South Korea: A Military-Industrial Powerhouse

4 MINS READDec 21, 2007 | 22:17 GMT
A potential deal for Russian defense technology could further advance South Korea's technological base, which already is undergoing a dramatic indigenous military modernization. Such a boost to its military-industrial base could have profound regional repercussions.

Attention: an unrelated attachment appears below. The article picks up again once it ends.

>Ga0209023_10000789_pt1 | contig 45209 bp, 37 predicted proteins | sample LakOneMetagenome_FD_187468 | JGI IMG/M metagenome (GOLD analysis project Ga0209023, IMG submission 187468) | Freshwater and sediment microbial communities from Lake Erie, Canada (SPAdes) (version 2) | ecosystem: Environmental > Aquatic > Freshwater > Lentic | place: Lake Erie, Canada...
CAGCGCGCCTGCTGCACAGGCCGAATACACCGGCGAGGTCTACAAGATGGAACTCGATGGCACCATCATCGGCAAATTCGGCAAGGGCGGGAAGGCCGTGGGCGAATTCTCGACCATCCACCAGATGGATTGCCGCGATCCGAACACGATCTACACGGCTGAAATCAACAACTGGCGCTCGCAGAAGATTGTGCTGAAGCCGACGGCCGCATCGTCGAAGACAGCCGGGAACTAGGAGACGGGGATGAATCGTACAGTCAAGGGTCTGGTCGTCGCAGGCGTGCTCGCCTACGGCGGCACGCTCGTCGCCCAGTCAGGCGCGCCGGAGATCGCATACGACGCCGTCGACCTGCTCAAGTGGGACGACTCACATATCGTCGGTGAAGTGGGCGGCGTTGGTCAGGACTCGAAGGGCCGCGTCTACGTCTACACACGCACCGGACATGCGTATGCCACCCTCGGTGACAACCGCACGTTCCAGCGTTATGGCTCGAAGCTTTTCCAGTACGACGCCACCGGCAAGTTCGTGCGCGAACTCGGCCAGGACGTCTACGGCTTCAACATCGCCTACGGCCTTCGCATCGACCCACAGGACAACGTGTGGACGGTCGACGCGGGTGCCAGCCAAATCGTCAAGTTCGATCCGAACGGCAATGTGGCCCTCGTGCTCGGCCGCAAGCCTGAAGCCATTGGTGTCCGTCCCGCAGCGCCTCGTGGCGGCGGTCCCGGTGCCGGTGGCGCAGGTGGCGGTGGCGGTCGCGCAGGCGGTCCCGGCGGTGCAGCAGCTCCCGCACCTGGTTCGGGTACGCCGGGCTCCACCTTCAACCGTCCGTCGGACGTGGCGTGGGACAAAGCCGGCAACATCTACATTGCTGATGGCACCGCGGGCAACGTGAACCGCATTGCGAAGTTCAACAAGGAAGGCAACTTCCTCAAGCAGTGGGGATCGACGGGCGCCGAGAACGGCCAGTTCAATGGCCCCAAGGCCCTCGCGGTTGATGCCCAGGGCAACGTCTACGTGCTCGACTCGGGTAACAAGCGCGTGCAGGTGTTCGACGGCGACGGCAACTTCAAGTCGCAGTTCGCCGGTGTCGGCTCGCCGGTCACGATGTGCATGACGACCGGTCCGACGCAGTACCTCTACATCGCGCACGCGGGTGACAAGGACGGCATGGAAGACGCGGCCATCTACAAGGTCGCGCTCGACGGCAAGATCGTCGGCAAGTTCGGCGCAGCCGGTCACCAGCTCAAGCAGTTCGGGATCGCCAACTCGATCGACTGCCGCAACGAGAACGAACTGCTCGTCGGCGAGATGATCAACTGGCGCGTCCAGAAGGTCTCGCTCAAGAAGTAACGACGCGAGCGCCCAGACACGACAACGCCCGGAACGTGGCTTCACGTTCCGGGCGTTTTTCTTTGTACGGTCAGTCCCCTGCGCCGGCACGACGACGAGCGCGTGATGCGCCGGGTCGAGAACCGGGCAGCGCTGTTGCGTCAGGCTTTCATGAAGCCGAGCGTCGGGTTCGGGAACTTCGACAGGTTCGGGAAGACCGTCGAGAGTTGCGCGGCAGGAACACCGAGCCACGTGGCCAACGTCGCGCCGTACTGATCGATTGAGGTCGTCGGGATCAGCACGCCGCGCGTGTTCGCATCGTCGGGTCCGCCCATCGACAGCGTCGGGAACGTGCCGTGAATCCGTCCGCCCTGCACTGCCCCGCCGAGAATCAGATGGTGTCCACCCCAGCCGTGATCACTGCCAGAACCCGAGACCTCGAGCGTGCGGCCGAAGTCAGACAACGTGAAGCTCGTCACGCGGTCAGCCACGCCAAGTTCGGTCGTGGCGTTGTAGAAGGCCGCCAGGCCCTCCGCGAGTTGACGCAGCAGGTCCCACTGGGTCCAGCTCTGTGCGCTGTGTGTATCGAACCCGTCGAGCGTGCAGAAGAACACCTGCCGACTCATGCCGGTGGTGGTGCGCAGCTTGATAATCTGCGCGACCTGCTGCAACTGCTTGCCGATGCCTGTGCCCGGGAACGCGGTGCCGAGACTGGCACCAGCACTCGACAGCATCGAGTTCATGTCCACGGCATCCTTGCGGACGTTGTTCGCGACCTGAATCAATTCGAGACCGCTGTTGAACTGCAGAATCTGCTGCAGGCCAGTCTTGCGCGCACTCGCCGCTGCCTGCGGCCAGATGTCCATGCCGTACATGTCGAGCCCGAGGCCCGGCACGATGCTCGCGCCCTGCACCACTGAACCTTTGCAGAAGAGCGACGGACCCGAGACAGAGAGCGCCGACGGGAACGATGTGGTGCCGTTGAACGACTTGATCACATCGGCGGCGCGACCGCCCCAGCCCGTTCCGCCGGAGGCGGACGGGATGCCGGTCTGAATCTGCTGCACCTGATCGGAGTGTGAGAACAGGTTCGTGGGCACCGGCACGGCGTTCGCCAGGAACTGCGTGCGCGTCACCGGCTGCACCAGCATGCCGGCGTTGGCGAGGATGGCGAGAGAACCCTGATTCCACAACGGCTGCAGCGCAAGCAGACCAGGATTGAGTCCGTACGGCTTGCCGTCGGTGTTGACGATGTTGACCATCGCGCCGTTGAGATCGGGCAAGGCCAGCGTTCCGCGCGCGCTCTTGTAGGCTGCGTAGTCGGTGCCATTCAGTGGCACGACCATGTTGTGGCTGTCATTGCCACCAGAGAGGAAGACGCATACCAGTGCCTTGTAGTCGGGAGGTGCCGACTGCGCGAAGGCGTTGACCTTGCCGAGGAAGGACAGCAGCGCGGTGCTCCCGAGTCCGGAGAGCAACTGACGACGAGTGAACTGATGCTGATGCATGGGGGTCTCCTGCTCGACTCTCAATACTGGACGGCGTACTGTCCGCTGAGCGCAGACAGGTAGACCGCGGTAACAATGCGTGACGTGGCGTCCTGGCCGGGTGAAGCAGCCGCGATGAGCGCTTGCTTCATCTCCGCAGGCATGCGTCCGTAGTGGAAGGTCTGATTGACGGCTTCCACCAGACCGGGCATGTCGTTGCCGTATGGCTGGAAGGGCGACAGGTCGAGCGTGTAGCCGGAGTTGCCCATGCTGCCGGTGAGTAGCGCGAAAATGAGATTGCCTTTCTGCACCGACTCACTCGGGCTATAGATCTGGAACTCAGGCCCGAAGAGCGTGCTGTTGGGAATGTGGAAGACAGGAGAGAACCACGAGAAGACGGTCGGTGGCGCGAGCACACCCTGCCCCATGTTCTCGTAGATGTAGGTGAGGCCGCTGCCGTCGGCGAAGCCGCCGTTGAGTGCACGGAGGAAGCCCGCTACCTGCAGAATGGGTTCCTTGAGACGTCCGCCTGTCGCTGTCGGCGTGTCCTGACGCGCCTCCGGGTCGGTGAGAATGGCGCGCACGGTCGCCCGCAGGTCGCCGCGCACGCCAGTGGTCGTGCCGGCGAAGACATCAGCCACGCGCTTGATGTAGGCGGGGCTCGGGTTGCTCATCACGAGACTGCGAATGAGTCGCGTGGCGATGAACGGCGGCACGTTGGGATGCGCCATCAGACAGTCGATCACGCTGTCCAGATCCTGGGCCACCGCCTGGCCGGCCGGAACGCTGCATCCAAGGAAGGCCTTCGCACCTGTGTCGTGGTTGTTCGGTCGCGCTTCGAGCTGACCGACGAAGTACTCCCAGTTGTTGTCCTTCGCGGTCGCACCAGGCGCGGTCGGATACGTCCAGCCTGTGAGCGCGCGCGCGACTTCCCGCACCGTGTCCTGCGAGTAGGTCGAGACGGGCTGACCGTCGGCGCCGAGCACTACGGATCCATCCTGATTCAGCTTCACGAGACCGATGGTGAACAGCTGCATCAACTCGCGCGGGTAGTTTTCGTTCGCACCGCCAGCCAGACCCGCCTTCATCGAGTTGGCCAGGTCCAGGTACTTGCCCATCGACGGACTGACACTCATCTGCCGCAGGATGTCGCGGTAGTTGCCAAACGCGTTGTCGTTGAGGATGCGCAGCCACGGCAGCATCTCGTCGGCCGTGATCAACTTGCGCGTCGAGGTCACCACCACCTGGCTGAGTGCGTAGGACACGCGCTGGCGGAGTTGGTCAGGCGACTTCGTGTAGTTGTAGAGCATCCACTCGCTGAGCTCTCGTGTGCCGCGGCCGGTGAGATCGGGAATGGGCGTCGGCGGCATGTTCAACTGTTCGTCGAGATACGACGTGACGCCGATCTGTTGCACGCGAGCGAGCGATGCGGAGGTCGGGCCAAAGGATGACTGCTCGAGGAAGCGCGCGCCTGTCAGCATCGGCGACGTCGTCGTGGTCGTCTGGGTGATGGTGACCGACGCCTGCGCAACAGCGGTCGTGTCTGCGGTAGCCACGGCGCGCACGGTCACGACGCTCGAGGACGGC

Seoul is in the process of negotiating a deal with Moscow to offset Russian debt with Russian defense expertise. South Korea already has a strong military-industrial base, which it is moving to expand. But Russian technology could prove a significant boon. South Korea only joined the United Nations in 1991, which it achieved only by overcoming the Soviet bloc with a bribe. Former Soviet leader Mikhail Gorbachev needed money, and Seoul wanted U.N. membership. Some of that bribe was made in the form of loans; loans South Korea would be perfectly happy to have repaid in defense technology. It remains to be seen just what terms (e.g., what sectors of technology) are struck, but this has the potential to be a good deal for both Moscow and Seoul. Moscow is interested in paying this debt back eventually, since Seoul never has raised ideological issues with either the Soviet Union or the Russian Federation. The scale and pace of South Korean innovation repeatedly has surprised outside observers: ask any American automaker what they thought of Hyundai ten years ago. South Korean megafirms like Samsung, Daewoo and Kia have made huge advances in the North American marketplace. LG is now the premier white goods company in the United States. Every third ship manufactured in 2006 was made in South Korea; Hyundai Heavy Industries alone is the largest shipbuilder on the planet. Such an industrial base has profound implications for South Korea's domestic defense sector; it has the kind of strong civilian-industrial base that makes for a strong military-industrial base. Foreign military cooperation and acquisition of key U.S. weapon systems already is propelling the South Korean military forward. Next year, the South Korean navy will commission its first Aegis-equipped warship, known as the KDX III, which relies heavily on the Arleigh Burke Flight IIA design. South Korea's air force is taking delivery of U.S.-built F-15K fighter jets. More interesting will be what South Korea does with the successor generation. The K-1 main battle tank (MBT), which dates back to the early 1980s, borrowed so heavily from the U.S. M1 Abrams design that it was dubbed by some the "Kabrams." The new XK-2 Black Panther MBT is the first truly new MBT design to emerge since the Cold War (its autoloader may have significant roots in Russian MBT autoloaders), and though it has yet to be tested or proven in combat, by all measures it appears to be a significant achievement. Between work on the KDX-III and on successive generations of German submarine designs (the Type 209 and now the Type 214), the South Koreans are in a strong position to pull off similar indigenous design leaps in the follow-on generation. The synthesis of different design heritages may be where South Korea's defense industry could truly shine. The South Koreans have extensive experience with, and are still learning more about, U.S. defense technology. Combine that with the potential for understanding Russian design experience — which in many cases will be the late Soviet-era work — and Seoul has the basic ingredients for merging the two principal competing design paths of the 20th century: those of the United States and the Soviet Union. This potential is not limited to U.S. and Russian technology. When Washington stonewalled Seoul and refused to let up on defense agreements prohibiting a South Korean missile program, Seoul turned to the French for help with their space program. South Korea's experience building licensed copies of German Type 214 submarines (Germany has a deep and profound understanding of submarine engineering) has already given the South Koreans a German-influenced perspective of their own. Additional Russian design only will refine their work. Submarine batteries are one area that looks likely to be included in any Russian-South Korean deal. Probably more interesting to Seoul is rocketry, missile guidance, aircraft engineering, avionics and radar, all areas in which the South Koreans are looking to expand their knowledge base. Some of these appear to be on the table. In the long run, South Korea is moving inexorably towards those technologies, specifically ones that reduce manpower needs. These include robotics, increased-range and standoff systems, and spaced-based intelligence, surveillance and reconnaissance capabilities. Like the United States facing down the Soviet Union and the Warsaw Pact during the Cold War, South Korea stands at a demographic disadvantage to both China and North Korea. Deal or no deal, in a decade South Korea will be a defense exporter to reckon with. This new deal raises the prospect that the pace could be accelerated, giving South Korea a better understanding of a broader range of hard-to-master technologies.

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